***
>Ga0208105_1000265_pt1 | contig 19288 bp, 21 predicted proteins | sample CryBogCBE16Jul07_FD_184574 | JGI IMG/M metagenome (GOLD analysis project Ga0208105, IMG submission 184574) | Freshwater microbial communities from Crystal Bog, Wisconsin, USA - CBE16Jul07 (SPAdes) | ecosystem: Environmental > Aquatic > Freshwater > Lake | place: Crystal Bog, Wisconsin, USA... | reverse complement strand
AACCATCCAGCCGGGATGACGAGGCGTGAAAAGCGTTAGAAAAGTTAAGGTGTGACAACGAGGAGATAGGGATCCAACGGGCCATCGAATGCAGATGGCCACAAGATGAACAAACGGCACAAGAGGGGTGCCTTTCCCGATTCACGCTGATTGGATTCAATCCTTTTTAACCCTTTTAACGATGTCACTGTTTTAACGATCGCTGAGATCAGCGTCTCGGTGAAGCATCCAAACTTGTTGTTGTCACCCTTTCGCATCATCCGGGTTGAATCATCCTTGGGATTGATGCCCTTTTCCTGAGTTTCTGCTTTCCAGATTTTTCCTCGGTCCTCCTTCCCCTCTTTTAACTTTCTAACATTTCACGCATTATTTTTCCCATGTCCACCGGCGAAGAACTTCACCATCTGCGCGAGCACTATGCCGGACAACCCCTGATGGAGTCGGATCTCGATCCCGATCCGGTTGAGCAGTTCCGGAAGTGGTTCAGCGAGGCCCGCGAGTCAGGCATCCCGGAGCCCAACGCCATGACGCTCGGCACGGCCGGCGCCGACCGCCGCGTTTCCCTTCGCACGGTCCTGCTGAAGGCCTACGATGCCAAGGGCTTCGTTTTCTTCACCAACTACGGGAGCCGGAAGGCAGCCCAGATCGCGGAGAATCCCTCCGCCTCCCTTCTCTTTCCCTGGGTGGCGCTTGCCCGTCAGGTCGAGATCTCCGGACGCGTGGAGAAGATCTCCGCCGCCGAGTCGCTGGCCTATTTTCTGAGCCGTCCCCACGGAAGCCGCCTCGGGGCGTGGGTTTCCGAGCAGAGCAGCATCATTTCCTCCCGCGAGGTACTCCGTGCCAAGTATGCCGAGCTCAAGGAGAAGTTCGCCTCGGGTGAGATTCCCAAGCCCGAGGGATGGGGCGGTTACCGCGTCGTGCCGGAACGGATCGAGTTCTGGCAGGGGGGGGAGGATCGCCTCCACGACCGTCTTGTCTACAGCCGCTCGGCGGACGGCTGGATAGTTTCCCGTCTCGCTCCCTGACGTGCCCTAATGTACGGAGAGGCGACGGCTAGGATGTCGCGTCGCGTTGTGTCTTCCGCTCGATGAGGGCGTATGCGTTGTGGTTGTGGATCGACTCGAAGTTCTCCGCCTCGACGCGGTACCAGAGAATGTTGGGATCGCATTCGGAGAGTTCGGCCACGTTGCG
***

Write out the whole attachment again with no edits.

>Ga0208105_1000265_pt1 | contig 19288 bp, 21 predicted proteins | sample CryBogCBE16Jul07_FD_184574 | JGI IMG/M metagenome (GOLD analysis project Ga0208105, IMG submission 184574) | Freshwater microbial communities from Crystal Bog, Wisconsin, USA - CBE16Jul07 (SPAdes) | ecosystem: Environmental > Aquatic > Freshwater > Lake | place: Crystal Bog, Wisconsin, USA... | reverse complement strand
AACCATCCAGCCGGGATGACGAGGCGTGAAAAGCGTTAGAAAAGTTAAGGTGTGACAACGAGGAGATAGGGATCCAACGGGCCATCGAATGCAGATGGCCACAAGATGAACAAACGGCACAAGAGGGGTGCCTTTCCCGATTCACGCTGATTGGATTCAATCCTTTTTAACCCTTTTAACGATGTCACTGTTTTAACGATCGCTGAGATCAGCGTCTCGGTGAAGCATCCAAACTTGTTGTTGTCACCCTTTCGCATCATCCGGGTTGAATCATCCTTGGGATTGATGCCCTTTTCCTGAGTTTCTGCTTTCCAGATTTTTCCTCGGTCCTCCTTCCCCTCTTTTAACTTTCTAACATTTCACGCATTATTTTTCCCATGTCCACCGGCGAAGAACTTCACCATCTGCGCGAGCACTATGCCGGACAACCCCTGATGGAGTCGGATCTCGATCCCGATCCGGTTGAGCAGTTCCGGAAGTGGTTCAGCGAGGCCCGCGAGTCAGGCATCCCGGAGCCCAACGCCATGACGCTCGGCACGGCCGGCGCCGACCGCCGCGTTTCCCTTCGCACGGTCCTGCTGAAGGCCTACGATGCCAAGGGCTTCGTTTTCTTCACCAACTACGGGAGCCGGAAGGCAGCCCAGATCGCGGAGAATCCCTCCGCCTCCCTTCTCTTTCCCTGGGTGGCGCTTGCCCGTCAGGTCGAGATCTCCGGACGCGTGGAGAAGATCTCCGCCGCCGAGTCGCTGGCCTATTTTCTGAGCCGTCCCCACGGAAGCCGCCTCGGGGCGTGGGTTTCCGAGCAGAGCAGCATCATTTCCTCCCGCGAGGTACTCCGTGCCAAGTATGCCGAGCTCAAGGAGAAGTTCGCCTCGGGTGAGATTCCCAAGCCCGAGGGATGGGGCGGTTACCGCGTCGTGCCGGAACGGATCGAGTTCTGGCAGGGGGGGGAGGATCGCCTCCACGACCGTCTTGTCTACAGCCGCTCGGCGGACGGCTGGATAGTTTCCCGTCTCGCTCCCTGACGTGCCCTAATGTACGGAGAGGCGACGGCTAGGATGTCGCGTCGCGTTGTGTCTTCCGCTCGATGAGGGCGTATGCGTTGTGGTTGTGGATCGACTCGAAGTTCTCCGCCTCGACGCGGTACCAGAGAATGTTGGGATCGCATTCGGAGAGTTCGGCCACGTTGCG